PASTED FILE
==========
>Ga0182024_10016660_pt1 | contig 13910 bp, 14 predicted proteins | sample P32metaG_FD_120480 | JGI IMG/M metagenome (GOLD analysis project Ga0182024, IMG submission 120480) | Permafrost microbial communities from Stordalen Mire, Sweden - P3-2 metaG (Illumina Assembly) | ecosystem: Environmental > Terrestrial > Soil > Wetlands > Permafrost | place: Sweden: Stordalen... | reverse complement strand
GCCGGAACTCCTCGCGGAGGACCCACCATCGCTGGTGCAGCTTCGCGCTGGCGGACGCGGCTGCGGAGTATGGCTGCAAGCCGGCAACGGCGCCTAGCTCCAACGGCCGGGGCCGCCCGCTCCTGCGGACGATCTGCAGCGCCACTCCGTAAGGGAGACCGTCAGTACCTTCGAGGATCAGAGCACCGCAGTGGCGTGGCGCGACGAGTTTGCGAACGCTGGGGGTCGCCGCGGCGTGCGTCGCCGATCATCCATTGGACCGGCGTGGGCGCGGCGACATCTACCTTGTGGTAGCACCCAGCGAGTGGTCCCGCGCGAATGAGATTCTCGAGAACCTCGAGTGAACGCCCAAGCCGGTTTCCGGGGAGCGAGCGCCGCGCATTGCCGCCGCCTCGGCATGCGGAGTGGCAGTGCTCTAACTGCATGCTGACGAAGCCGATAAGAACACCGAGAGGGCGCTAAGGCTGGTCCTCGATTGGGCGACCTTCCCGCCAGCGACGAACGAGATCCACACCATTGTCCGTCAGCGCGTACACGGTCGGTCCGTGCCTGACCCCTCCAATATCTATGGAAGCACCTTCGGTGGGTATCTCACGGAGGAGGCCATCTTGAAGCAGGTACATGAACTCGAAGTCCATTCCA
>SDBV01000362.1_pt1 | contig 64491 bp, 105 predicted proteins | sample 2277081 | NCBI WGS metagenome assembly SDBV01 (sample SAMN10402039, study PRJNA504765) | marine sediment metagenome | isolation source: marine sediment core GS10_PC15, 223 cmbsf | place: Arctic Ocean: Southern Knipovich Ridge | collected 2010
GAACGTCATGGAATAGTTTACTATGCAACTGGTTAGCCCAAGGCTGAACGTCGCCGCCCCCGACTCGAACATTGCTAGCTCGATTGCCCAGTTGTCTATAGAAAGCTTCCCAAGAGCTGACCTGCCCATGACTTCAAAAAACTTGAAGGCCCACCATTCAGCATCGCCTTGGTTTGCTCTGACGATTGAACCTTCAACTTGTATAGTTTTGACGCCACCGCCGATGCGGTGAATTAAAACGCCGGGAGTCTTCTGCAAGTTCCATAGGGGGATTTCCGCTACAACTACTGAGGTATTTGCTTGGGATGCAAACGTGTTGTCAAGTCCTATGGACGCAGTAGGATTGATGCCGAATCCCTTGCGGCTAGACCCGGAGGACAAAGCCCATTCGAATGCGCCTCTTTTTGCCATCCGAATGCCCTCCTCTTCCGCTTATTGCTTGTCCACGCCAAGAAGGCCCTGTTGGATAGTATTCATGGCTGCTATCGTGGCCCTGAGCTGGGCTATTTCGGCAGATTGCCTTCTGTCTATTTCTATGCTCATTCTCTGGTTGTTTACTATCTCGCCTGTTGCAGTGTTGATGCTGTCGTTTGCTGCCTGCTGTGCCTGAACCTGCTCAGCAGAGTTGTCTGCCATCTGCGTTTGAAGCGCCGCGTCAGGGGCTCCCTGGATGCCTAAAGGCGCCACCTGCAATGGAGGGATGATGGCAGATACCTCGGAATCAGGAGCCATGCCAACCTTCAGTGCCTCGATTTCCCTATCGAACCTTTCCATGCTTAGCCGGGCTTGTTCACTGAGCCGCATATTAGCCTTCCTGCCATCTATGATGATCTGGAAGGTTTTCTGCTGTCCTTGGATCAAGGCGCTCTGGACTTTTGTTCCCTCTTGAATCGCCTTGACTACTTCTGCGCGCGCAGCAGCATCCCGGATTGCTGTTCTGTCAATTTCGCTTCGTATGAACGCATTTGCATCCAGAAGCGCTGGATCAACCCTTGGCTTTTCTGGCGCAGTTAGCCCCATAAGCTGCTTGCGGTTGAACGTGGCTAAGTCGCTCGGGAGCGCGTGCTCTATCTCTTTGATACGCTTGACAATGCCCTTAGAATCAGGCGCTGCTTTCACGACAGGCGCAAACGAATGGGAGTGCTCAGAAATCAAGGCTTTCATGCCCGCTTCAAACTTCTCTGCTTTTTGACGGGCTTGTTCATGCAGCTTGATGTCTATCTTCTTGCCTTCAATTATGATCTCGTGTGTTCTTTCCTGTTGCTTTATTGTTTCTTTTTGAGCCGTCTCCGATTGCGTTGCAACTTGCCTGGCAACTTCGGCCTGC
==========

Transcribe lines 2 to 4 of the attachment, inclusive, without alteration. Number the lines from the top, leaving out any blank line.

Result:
GCCGGAACTCCTCGCGGAGGACCCACCATCGCTGGTGCAGCTTCGCGCTGGCGGACGCGGCTGCGGAGTATGGCTGCAAGCCGGCAACGGCGCCTAGCTCCAACGGCCGGGGCCGCCCGCTCCTGCGGACGATCTGCAGCGCCACTCCGTAAGGGAGACCGTCAGTACCTTCGAGGATCAGAGCACCGCAGTGGCGTGGCGCGACGAGTTTGCGAACGCTGGGGGTCGCCGCGGCGTGCGTCGCCGATCATCCATTGGACCGGCGTGGGCGCGGCGACATCTACCTTGTGGTAGCACCCAGCGAGTGGTCCCGCGCGAATGAGATTCTCGAGAACCTCGAGTGAACGCCCAAGCCGGTTTCCGGGGAGCGAGCGCCGCGCATTGCCGCCGCCTCGGCATGCGGAGTGGCAGTGCTCTAACTGCATGCTGACGAAGCCGATAAGAACACCGAGAGGGCGCTAAGGCTGGTCCTCGATTGGGCGACCTTCCCGCCAGCGACGAACGAGATCCACACCATTGTCCGTCAGCGCGTACACGGTCGGTCCGTGCCTGACCCCTCCAATATCTATGGAAGCACCTTCGGTGGGTATCTCACGGAGGAGGCCATCTTGAAGCAGGTACATGAACTCGAAGTCCATTCCA
>SDBV01000362.1_pt1 | contig 64491 bp, 105 predicted proteins | sample 2277081 | NCBI WGS metagenome assembly SDBV01 (sample SAMN10402039, study PRJNA504765) | marine sediment metagenome | isolation source: marine sediment core GS10_PC15, 223 cmbsf | place: Arctic Ocean: Southern Knipovich Ridge | collected 2010
GAACGTCATGGAATAGTTTACTATGCAACTGGTTAGCCCAAGGCTGAACGTCGCCGCCCCCGACTCGAACATTGCTAGCTCGATTGCCCAGTTGTCTATAGAAAGCTTCCCAAGAGCTGACCTGCCCATGACTTCAAAAAACTTGAAGGCCCACCATTCAGCATCGCCTTGGTTTGCTCTGACGATTGAACCTTCAACTTGTATAGTTTTGACGCCACCGCCGATGCGGTGAATTAAAACGCCGGGAGTCTTCTGCAAGTTCCATAGGGGGATTTCCGCTACAACTACTGAGGTATTTGCTTGGGATGCAAACGTGTTGTCAAGTCCTATGGACGCAGTAGGATTGATGCCGAATCCCTTGCGGCTAGACCCGGAGGACAAAGCCCATTCGAATGCGCCTCTTTTTGCCATCCGAATGCCCTCCTCTTCCGCTTATTGCTTGTCCACGCCAAGAAGGCCCTGTTGGATAGTATTCATGGCTGCTATCGTGGCCCTGAGCTGGGCTATTTCGGCAGATTGCCTTCTGTCTATTTCTATGCTCATTCTCTGGTTGTTTACTATCTCGCCTGTTGCAGTGTTGATGCTGTCGTTTGCTGCCTGCTGTGCCTGAACCTGCTCAGCAGAGTTGTCTGCCATCTGCGTTTGAAGCGCCGCGTCAGGGGCTCCCTGGATGCCTAAAGGCGCCACCTGCAATGGAGGGATGATGGCAGATACCTCGGAATCAGGAGCCATGCCAACCTTCAGTGCCTCGATTTCCCTATCGAACCTTTCCATGCTTAGCCGGGCTTGTTCACTGAGCCGCATATTAGCCTTCCTGCCATCTATGATGATCTGGAAGGTTTTCTGCTGTCCTTGGATCAAGGCGCTCTGGACTTTTGTTCCCTCTTGAATCGCCTTGACTACTTCTGCGCGCGCAGCAGCATCCCGGATTGCTGTTCTGTCAATTTCGCTTCGTATGAACGCATTTGCATCCAGAAGCGCTGGATCAACCCTTGGCTTTTCTGGCGCAGTTAGCCCCATAAGCTGCTTGCGGTTGAACGTGGCTAAGTCGCTCGGGAGCGCGTGCTCTATCTCTTTGATACGCTTGACAATGCCCTTAGAATCAGGCGCTGCTTTCACGACAGGCGCAAACGAATGGGAGTGCTCAGAAATCAAGGCTTTCATGCCCGCTTCAAACTTCTCTGCTTTTTGACGGGCTTGTTCATGCAGCTTGATGTCTATCTTCTTGCCTTCAATTATGATCTCGTGTGTTCTTTCCTGTTGCTTTATTGTTTCTTTTTGAGCCGTCTCCGATTGCGTTGCAACTTGCCTGGCAACTTCGGCCTGC